Marc Rossi Group is Marc Rossi on piano, keyboards and laptop, Lance Van Lenten on tenor and soprano sax, Bill Urmson on electric bass and Mauricio Zottarelli on drums and percussion. The Indian guitarist on track one was of course Prasanna. The Indian vocalist was Geetha Ramanathan Bennett. Bruce Arnold was guest guitarists on two other tracks.

Marc Rossi studied Composition at New England Conservatory (NEC), studied further with Frank Bennett (composition and orchestration), William Thomas McKinley (composition), Charlie Banacos (jazz improvisation), Peter Row (North Indian Music and sitar), and Ben Schwendener (Lydian Chromatic Concept), now currently is also a teacher at the University. Other contributions include Jimmy Guiffre 4, Natraj, The Robert Moore Quartet, and George Russell’s Living Time Orchestra, but he also composed for classical orchestras.

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Amstel Rec.      Amstel Quartet featuring Niti Ranjan Biswas : Amstel Raga (NL/IND/IR,2010)****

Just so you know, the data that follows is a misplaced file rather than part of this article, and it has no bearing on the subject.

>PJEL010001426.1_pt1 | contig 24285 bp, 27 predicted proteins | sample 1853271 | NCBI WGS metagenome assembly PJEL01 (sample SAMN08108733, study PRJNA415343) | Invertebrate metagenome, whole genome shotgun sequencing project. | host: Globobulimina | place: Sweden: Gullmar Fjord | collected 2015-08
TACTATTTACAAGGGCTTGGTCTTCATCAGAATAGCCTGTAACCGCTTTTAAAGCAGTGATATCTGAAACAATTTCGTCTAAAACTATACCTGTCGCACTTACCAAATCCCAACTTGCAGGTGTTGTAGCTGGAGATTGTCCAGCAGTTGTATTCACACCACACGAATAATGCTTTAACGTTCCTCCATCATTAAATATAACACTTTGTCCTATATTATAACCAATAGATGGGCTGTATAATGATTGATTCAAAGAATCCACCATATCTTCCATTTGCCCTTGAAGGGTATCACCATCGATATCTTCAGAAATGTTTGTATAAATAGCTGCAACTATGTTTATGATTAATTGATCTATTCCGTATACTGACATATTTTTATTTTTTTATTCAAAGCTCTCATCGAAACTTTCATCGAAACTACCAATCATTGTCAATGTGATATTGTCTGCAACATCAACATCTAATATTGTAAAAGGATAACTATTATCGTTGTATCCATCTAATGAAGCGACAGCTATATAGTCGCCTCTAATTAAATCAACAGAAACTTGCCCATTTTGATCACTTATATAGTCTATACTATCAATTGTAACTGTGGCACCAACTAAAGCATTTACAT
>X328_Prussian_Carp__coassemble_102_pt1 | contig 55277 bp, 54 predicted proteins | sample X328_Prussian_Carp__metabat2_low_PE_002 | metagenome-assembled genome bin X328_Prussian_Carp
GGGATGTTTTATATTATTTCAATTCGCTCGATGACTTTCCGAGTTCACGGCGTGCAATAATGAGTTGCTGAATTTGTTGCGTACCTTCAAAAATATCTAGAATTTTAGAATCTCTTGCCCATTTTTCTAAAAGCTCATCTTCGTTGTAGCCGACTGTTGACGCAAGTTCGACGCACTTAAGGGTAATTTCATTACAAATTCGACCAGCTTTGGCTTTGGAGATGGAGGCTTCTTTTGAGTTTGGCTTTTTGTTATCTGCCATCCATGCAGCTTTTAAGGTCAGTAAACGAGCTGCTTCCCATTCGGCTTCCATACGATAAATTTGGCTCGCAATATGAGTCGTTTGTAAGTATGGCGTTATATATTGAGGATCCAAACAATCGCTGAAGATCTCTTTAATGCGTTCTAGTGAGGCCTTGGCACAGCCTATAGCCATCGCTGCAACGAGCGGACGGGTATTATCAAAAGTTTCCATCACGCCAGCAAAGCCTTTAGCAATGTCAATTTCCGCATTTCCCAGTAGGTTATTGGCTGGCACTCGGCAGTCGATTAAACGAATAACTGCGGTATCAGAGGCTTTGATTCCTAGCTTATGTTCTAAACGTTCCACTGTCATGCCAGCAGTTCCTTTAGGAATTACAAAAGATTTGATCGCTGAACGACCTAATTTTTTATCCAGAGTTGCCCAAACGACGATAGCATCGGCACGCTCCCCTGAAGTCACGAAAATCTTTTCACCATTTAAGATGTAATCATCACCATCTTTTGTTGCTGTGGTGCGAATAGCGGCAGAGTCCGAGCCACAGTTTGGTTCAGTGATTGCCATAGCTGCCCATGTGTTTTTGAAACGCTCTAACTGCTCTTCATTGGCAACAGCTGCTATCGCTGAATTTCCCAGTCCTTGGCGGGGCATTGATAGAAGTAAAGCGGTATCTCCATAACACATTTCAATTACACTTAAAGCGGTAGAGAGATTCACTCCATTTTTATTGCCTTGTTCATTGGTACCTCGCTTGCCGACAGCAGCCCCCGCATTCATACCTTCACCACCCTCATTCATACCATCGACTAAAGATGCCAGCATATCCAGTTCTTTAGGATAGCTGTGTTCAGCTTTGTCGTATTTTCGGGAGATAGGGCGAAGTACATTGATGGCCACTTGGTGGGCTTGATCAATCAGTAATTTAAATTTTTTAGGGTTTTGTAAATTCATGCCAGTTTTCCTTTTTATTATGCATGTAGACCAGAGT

​The Amstel Quartet of sax players are curious and explorative, and with a classical background, they step from one approach to the next. In this album, they have a guiding line of exploring Indian music and its variations, translated also into their own language, meeting the classical western approach of composing but often also having an Indian jazz side effect, a genre which only is explored just now and then and which this release seems to contribute and add a vision of their own. To make the bond complete, Indian tabla player Niti Ranjan Biswas, who is a tabla teacher in Rotterdam and Amsterdam conservatory was invited to take part. First tried merely as an encounter, to improvise on raga themes, the group decided to take it one step further. They assigned several composers with a reputation to make crosspoints to compose for their quartet with the extra tabla.